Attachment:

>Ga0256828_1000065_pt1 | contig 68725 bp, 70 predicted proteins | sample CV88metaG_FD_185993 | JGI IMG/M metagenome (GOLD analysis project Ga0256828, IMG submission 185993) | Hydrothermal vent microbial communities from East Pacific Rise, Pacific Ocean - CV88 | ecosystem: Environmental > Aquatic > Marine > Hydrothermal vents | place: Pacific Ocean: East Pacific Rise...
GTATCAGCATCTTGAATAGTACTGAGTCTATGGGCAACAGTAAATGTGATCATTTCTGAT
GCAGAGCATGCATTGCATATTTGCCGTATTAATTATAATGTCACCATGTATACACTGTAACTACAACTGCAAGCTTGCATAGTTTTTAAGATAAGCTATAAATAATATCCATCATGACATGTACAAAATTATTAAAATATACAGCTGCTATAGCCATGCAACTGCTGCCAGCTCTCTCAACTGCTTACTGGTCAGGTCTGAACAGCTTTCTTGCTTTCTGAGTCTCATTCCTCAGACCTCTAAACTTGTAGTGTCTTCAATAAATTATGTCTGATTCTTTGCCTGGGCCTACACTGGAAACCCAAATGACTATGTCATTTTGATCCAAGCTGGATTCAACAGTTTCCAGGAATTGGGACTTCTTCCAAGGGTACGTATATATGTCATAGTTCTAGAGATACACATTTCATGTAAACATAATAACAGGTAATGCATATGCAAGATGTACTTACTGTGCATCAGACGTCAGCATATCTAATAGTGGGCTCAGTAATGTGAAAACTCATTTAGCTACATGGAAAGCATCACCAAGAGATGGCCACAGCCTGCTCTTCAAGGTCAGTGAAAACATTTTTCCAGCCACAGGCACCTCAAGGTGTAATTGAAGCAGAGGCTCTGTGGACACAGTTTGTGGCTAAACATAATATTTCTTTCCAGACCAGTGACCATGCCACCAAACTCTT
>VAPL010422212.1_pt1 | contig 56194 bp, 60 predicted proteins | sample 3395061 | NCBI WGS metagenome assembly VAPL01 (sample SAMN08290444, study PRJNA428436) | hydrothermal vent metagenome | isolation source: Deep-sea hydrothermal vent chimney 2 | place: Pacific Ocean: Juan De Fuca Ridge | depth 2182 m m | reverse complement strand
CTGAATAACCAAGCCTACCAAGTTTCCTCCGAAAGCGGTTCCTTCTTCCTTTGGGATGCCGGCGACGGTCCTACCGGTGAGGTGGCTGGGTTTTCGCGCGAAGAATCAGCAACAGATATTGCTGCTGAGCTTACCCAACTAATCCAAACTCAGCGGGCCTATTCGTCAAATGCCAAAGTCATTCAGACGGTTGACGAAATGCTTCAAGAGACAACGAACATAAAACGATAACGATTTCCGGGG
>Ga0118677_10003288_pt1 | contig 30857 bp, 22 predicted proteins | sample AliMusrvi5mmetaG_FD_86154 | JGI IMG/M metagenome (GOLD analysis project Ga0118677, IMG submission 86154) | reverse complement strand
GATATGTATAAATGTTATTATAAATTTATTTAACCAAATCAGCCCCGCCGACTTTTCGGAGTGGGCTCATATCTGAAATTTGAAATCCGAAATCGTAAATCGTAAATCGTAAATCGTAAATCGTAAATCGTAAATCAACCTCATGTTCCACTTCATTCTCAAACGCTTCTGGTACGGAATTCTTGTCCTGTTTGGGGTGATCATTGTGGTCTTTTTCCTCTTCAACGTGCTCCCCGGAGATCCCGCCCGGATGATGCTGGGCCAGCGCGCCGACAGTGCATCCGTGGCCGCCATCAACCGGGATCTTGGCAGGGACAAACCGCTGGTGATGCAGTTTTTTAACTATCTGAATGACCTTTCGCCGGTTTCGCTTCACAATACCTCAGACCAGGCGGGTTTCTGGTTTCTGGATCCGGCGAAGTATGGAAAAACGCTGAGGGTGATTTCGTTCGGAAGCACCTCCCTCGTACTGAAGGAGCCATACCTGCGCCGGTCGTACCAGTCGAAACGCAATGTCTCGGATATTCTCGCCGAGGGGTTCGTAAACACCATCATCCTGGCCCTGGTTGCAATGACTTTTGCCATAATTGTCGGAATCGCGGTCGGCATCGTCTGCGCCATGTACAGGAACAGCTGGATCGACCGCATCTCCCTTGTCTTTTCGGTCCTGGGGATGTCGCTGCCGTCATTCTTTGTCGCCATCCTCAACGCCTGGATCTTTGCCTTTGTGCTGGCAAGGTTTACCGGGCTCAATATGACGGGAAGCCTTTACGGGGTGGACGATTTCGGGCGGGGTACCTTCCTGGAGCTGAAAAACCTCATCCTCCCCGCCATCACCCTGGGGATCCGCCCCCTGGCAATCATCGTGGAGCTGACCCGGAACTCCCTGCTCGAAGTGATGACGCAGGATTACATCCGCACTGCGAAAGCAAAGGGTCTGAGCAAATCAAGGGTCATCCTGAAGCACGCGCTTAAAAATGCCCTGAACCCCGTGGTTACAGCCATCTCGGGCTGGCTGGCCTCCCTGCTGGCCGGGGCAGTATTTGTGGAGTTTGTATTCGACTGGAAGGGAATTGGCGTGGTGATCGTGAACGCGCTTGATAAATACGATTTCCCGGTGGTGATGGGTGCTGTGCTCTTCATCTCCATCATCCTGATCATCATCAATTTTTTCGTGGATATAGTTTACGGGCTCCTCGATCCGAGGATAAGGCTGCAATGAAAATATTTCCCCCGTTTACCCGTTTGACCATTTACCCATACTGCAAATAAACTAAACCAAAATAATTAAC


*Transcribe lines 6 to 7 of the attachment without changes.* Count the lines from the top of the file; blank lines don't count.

>Ga0118677_10003288_pt1 | contig 30857 bp, 22 predicted proteins | sample AliMusrvi5mmetaG_FD_86154 | JGI IMG/M metagenome (GOLD analysis project Ga0118677, IMG submission 86154) | reverse complement strand
GATATGTATAAATGTTATTATAAATTTATTTAACCAAATCAGCCCCGCCGACTTTTCGGAGTGGGCTCATATCTGAAATTTGAAATCCGAAATCGTAAATCGTAAATCGTAAATCGTAAATCGTAAATCGTAAATCAACCTCATGTTCCACTTCATTCTCAAACGCTTCTGGTACGGAATTCTTGTCCTGTTTGGGGTGATCATTGTGGTCTTTTTCCTCTTCAACGTGCTCCCCGGAGATCCCGCCCGGATGATGCTGGGCCAGCGCGCCGACAGTGCATCCGTGGCCGCCATCAACCGGGATCTTGGCAGGGACAAACCGCTGGTGATGCAGTTTTTTAACTATCTGAATGACCTTTCGCCGGTTTCGCTTCACAATACCTCAGACCAGGCGGGTTTCTGGTTTCTGGATCCGGCGAAGTATGGAAAAACGCTGAGGGTGATTTCGTTCGGAAGCACCTCCCTCGTACTGAAGGAGCCATACCTGCGCCGGTCGTACCAGTCGAAACGCAATGTCTCGGATATTCTCGCCGAGGGGTTCGTAAACACCATCATCCTGGCCCTGGTTGCAATGACTTTTGCCATAATTGTCGGAATCGCGGTCGGCATCGTCTGCGCCATGTACAGGAACAGCTGGATCGACCGCATCTCCCTTGTCTTTTCGGTCCTGGGGATGTCGCTGCCGTCATTCTTTGTCGCCATCCTCAACGCCTGGATCTTTGCCTTTGTGCTGGCAAGGTTTACCGGGCTCAATATGACGGGAAGCCTTTACGGGGTGGACGATTTCGGGCGGGGTACCTTCCTGGAGCTGAAAAACCTCATCCTCCCCGCCATCACCCTGGGGATCCGCCCCCTGGCAATCATCGTGGAGCTGACCCGGAACTCCCTGCTCGAAGTGATGACGCAGGATTACATCCGCACTGCGAAAGCAAAGGGTCTGAGCAAATCAAGGGTCATCCTGAAGCACGCGCTTAAAAATGCCCTGAACCCCGTGGTTACAGCCATCTCGGGCTGGCTGGCCTCCCTGCTGGCCGGGGCAGTATTTGTGGAGTTTGTATTCGACTGGAAGGGAATTGGCGTGGTGATCGTGAACGCGCTTGATAAATACGATTTCCCGGTGGTGATGGGTGCTGTGCTCTTCATCTCCATCATCCTGATCATCATCAATTTTTTCGTGGATATAGTTTACGGGCTCCTCGATCCGAGGATAAGGCTGCAATGAAAATATTTCCCCCGTTTACCCGTTTGACCATTTACCCATACTGCAAATAAACTAAACCAAAATAATTAAC